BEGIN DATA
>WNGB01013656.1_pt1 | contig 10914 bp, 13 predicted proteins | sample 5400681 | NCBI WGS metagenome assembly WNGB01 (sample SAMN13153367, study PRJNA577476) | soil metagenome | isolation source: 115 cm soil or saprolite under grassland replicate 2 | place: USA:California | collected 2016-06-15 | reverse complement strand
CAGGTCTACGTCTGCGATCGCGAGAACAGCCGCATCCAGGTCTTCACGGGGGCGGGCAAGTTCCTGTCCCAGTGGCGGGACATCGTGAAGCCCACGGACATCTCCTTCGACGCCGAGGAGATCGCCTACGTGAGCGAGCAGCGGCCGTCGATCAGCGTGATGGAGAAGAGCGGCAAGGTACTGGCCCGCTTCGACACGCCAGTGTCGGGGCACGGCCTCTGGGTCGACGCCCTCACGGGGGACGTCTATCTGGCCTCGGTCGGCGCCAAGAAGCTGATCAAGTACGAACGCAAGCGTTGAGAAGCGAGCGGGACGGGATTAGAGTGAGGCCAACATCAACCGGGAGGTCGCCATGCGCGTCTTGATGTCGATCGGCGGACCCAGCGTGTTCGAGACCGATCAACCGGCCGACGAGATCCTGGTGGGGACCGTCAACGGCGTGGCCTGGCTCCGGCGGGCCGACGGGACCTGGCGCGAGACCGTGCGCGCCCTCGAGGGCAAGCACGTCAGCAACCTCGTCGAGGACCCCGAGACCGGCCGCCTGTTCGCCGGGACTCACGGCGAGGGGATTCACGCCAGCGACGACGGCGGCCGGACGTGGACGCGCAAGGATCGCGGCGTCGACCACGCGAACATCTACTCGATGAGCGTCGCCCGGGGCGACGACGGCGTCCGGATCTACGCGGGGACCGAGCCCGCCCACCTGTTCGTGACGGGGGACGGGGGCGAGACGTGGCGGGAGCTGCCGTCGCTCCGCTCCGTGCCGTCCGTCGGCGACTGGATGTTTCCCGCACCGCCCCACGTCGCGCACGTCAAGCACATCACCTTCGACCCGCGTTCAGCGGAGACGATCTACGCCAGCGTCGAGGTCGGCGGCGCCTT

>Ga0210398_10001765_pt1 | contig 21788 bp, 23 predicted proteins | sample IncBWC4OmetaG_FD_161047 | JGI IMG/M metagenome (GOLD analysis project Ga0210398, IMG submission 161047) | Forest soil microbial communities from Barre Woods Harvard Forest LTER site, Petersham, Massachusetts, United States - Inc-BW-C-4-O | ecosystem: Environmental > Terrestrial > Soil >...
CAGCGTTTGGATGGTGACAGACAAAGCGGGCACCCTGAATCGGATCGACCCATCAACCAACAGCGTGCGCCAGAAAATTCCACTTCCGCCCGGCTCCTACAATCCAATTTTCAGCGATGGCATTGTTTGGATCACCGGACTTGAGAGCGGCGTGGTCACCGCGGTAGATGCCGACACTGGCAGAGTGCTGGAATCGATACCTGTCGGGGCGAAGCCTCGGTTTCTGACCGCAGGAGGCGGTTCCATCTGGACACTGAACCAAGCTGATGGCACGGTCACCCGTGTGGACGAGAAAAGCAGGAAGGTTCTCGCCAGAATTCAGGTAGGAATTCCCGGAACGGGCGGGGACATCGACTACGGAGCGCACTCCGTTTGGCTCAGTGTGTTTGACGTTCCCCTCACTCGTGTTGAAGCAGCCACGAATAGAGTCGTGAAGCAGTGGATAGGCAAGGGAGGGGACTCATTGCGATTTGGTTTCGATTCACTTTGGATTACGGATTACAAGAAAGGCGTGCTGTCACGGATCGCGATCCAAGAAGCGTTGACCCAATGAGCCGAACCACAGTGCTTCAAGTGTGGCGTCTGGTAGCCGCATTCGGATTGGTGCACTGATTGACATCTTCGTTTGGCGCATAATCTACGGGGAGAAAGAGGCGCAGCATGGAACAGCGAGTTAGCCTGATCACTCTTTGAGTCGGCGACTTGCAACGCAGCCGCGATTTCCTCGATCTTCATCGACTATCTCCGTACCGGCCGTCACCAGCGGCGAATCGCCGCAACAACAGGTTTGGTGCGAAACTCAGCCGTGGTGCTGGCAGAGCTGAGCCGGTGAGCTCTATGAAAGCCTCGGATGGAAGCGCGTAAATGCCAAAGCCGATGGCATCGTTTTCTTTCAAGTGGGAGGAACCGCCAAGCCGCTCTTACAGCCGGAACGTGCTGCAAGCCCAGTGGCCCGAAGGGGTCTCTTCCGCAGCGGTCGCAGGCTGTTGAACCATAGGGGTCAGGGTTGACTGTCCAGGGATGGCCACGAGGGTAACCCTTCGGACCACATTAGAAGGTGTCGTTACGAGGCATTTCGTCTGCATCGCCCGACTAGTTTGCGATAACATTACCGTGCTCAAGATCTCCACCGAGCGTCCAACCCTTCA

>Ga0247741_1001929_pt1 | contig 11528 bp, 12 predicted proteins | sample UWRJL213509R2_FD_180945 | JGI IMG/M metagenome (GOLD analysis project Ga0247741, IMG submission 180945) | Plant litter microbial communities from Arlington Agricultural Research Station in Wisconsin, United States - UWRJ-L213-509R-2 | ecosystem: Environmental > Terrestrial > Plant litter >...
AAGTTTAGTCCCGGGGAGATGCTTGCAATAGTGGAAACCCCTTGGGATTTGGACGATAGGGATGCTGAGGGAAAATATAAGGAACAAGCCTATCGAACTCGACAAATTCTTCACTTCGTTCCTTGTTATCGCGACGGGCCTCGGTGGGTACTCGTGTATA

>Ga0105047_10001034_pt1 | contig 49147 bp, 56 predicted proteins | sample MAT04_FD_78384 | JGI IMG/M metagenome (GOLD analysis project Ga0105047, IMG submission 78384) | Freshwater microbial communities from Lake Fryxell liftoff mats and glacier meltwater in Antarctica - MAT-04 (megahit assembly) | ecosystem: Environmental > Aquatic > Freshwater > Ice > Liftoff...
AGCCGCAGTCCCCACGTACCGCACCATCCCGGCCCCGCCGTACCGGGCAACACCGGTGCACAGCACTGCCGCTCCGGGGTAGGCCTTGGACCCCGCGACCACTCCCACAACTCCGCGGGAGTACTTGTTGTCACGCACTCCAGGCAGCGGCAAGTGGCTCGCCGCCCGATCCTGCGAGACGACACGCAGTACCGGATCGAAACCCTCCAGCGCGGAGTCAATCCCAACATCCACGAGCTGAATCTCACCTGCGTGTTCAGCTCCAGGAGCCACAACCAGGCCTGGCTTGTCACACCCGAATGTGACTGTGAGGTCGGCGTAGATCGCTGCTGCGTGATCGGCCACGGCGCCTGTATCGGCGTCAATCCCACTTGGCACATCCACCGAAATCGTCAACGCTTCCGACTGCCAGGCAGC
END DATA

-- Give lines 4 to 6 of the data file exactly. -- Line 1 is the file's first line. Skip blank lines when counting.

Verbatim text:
CAGCGTTTGGATGGTGACAGACAAAGCGGGCACCCTGAATCGGATCGACCCATCAACCAACAGCGTGCGCCAGAAAATTCCACTTCCGCCCGGCTCCTACAATCCAATTTTCAGCGATGGCATTGTTTGGATCACCGGACTTGAGAGCGGCGTGGTCACCGCGGTAGATGCCGACACTGGCAGAGTGCTGGAATCGATACCTGTCGGGGCGAAGCCTCGGTTTCTGACCGCAGGAGGCGGTTCCATCTGGACACTGAACCAAGCTGATGGCACGGTCACCCGTGTGGACGAGAAAAGCAGGAAGGTTCTCGCCAGAATTCAGGTAGGAATTCCCGGAACGGGCGGGGACATCGACTACGGAGCGCACTCCGTTTGGCTCAGTGTGTTTGACGTTCCCCTCACTCGTGTTGAAGCAGCCACGAATAGAGTCGTGAAGCAGTGGATAGGCAAGGGAGGGGACTCATTGCGATTTGGTTTCGATTCACTTTGGATTACGGATTACAAGAAAGGCGTGCTGTCACGGATCGCGATCCAAGAAGCGTTGACCCAATGAGCCGAACCACAGTGCTTCAAGTGTGGCGTCTGGTAGCCGCATTCGGATTGGTGCACTGATTGACATCTTCGTTTGGCGCATAATCTACGGGGAGAAAGAGGCGCAGCATGGAACAGCGAGTTAGCCTGATCACTCTTTGAGTCGGCGACTTGCAACGCAGCCGCGATTTCCTCGATCTTCATCGACTATCTCCGTACCGGCCGTCACCAGCGGCGAATCGCCGCAACAACAGGTTTGGTGCGAAACTCAGCCGTGGTGCTGGCAGAGCTGAGCCGGTGAGCTCTATGAAAGCCTCGGATGGAAGCGCGTAAATGCCAAAGCCGATGGCATCGTTTTCTTTCAAGTGGGAGGAACCGCCAAGCCGCTCTTACAGCCGGAACGTGCTGCAAGCCCAGTGGCCCGAAGGGGTCTCTTCCGCAGCGGTCGCAGGCTGTTGAACCATAGGGGTCAGGGTTGACTGTCCAGGGATGGCCACGAGGGTAACCCTTCGGACCACATTAGAAGGTGTCGTTACGAGGCATTTCGTCTGCATCGCCCGACTAGTTTGCGATAACATTACCGTGCTCAAGATCTCCACCGAGCGTCCAACCCTTCA

>Ga0247741_1001929_pt1 | contig 11528 bp, 12 predicted proteins | sample UWRJL213509R2_FD_180945 | JGI IMG/M metagenome (GOLD analysis project Ga0247741, IMG submission 180945) | Plant litter microbial communities from Arlington Agricultural Research Station in Wisconsin, United States - UWRJ-L213-509R-2 | ecosystem: Environmental > Terrestrial > Plant litter >...
AAGTTTAGTCCCGGGGAGATGCTTGCAATAGTGGAAACCCCTTGGGATTTGGACGATAGGGATGCTGAGGGAAAATATAAGGAACAAGCCTATCGAACTCGACAAATTCTTCACTTCGTTCCTTGTTATCGCGACGGGCCTCGGTGGGTACTCGTGTATA